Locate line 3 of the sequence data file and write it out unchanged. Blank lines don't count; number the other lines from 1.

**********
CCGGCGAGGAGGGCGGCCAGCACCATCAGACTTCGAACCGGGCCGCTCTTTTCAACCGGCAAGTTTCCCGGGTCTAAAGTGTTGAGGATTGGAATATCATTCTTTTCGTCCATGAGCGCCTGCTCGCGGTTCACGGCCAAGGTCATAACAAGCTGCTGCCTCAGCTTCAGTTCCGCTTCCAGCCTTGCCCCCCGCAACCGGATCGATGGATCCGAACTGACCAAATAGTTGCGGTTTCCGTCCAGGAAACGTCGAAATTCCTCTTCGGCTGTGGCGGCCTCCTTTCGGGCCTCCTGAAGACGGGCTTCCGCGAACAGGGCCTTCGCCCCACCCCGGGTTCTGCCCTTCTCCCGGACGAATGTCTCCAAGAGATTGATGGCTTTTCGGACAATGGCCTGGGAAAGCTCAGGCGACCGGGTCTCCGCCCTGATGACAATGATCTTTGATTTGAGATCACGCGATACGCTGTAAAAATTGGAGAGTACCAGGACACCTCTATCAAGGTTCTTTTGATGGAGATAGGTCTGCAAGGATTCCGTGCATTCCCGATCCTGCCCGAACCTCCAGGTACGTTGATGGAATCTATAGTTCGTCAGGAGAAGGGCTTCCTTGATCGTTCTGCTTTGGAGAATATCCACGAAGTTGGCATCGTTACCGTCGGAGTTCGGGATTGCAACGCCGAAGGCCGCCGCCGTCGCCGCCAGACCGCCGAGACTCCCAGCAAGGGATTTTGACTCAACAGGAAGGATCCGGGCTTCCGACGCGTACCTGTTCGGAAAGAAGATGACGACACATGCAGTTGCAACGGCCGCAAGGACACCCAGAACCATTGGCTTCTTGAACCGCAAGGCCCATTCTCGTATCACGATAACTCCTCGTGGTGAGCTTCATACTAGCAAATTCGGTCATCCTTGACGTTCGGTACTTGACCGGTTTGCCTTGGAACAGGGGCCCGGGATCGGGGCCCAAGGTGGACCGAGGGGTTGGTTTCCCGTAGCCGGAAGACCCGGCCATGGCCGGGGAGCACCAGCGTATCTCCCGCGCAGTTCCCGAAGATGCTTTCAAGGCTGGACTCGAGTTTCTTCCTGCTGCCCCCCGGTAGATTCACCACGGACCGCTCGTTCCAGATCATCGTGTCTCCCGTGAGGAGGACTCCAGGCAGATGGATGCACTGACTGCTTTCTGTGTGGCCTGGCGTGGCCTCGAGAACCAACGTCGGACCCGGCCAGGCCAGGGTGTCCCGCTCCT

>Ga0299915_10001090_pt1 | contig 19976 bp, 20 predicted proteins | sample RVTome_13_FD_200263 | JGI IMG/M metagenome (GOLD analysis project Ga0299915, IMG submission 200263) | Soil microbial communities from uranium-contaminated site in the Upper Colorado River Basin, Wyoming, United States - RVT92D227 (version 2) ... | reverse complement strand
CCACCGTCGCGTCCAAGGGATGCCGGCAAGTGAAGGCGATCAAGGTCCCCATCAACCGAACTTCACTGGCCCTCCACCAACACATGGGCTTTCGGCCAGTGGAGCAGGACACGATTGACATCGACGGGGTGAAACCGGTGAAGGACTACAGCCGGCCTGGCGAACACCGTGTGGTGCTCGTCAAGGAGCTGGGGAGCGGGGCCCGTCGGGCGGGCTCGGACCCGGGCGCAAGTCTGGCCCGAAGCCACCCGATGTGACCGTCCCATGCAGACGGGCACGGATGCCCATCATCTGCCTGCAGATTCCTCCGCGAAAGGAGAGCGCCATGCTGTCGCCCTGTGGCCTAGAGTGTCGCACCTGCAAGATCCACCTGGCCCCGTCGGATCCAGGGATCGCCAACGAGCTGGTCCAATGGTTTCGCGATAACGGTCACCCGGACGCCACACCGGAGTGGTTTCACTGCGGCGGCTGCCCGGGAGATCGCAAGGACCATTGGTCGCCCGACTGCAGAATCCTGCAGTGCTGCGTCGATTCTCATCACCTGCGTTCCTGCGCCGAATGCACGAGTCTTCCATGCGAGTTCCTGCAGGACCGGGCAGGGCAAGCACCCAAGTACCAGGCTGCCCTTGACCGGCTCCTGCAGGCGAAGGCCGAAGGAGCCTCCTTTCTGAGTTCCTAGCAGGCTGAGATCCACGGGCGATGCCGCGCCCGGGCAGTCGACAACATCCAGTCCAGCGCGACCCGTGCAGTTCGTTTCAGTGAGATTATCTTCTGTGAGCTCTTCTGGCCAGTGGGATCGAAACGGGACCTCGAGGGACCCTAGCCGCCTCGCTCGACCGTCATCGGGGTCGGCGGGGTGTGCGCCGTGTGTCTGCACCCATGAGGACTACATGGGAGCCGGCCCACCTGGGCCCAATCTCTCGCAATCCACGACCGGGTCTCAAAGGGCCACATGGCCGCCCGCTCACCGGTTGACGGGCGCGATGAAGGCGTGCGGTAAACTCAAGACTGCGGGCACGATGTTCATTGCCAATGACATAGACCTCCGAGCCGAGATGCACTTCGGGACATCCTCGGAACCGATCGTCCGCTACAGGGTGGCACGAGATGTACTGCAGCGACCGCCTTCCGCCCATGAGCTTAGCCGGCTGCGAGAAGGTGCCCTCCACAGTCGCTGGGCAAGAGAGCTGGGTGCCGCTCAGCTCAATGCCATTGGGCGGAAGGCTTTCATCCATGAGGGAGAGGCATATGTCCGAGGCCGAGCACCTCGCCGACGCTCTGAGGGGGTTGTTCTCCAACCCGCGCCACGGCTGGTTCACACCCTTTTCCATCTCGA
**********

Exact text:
CCACCGTCGCGTCCAAGGGATGCCGGCAAGTGAAGGCGATCAAGGTCCCCATCAACCGAACTTCACTGGCCCTCCACCAACACATGGGCTTTCGGCCAGTGGAGCAGGACACGATTGACATCGACGGGGTGAAACCGGTGAAGGACTACAGCCGGCCTGGCGAACACCGTGTGGTGCTCGTCAAGGAGCTGGGGAGCGGGGCCCGTCGGGCGGGCTCGGACCCGGGCGCAAGTCTGGCCCGAAGCCACCCGATGTGACCGTCCCATGCAGACGGGCACGGATGCCCATCATCTGCCTGCAGATTCCTCCGCGAAAGGAGAGCGCCATGCTGTCGCCCTGTGGCCTAGAGTGTCGCACCTGCAAGATCCACCTGGCCCCGTCGGATCCAGGGATCGCCAACGAGCTGGTCCAATGGTTTCGCGATAACGGTCACCCGGACGCCACACCGGAGTGGTTTCACTGCGGCGGCTGCCCGGGAGATCGCAAGGACCATTGGTCGCCCGACTGCAGAATCCTGCAGTGCTGCGTCGATTCTCATCACCTGCGTTCCTGCGCCGAATGCACGAGTCTTCCATGCGAGTTCCTGCAGGACCGGGCAGGGCAAGCACCCAAGTACCAGGCTGCCCTTGACCGGCTCCTGCAGGCGAAGGCCGAAGGAGCCTCCTTTCTGAGTTCCTAGCAGGCTGAGATCCACGGGCGATGCCGCGCCCGGGCAGTCGACAACATCCAGTCCAGCGCGACCCGTGCAGTTCGTTTCAGTGAGATTATCTTCTGTGAGCTCTTCTGGCCAGTGGGATCGAAACGGGACCTCGAGGGACCCTAGCCGCCTCGCTCGACCGTCATCGGGGTCGGCGGGGTGTGCGCCGTGTGTCTGCACCCATGAGGACTACATGGGAGCCGGCCCACCTGGGCCCAATCTCTCGCAATCCACGACCGGGTCTCAAAGGGCCACATGGCCGCCCGCTCACCGGTTGACGGGCGCGATGAAGGCGTGCGGTAAACTCAAGACTGCGGGCACGATGTTCATTGCCAATGACATAGACCTCCGAGCCGAGATGCACTTCGGGACATCCTCGGAACCGATCGTCCGCTACAGGGTGGCACGAGATGTACTGCAGCGACCGCCTTCCGCCCATGAGCTTAGCCGGCTGCGAGAAGGTGCCCTCCACAGTCGCTGGGCAAGAGAGCTGGGTGCCGCTCAGCTCAATGCCATTGGGCGGAAGGCTTTCATCCATGAGGGAGAGGCATATGTCCGAGGCCGAGCACCTCGCCGACGCTCTGAGGGGGTTGTTCTCCAACCCGCGCCACGGCTGGTTCACACCCTTTTCCATCTCGA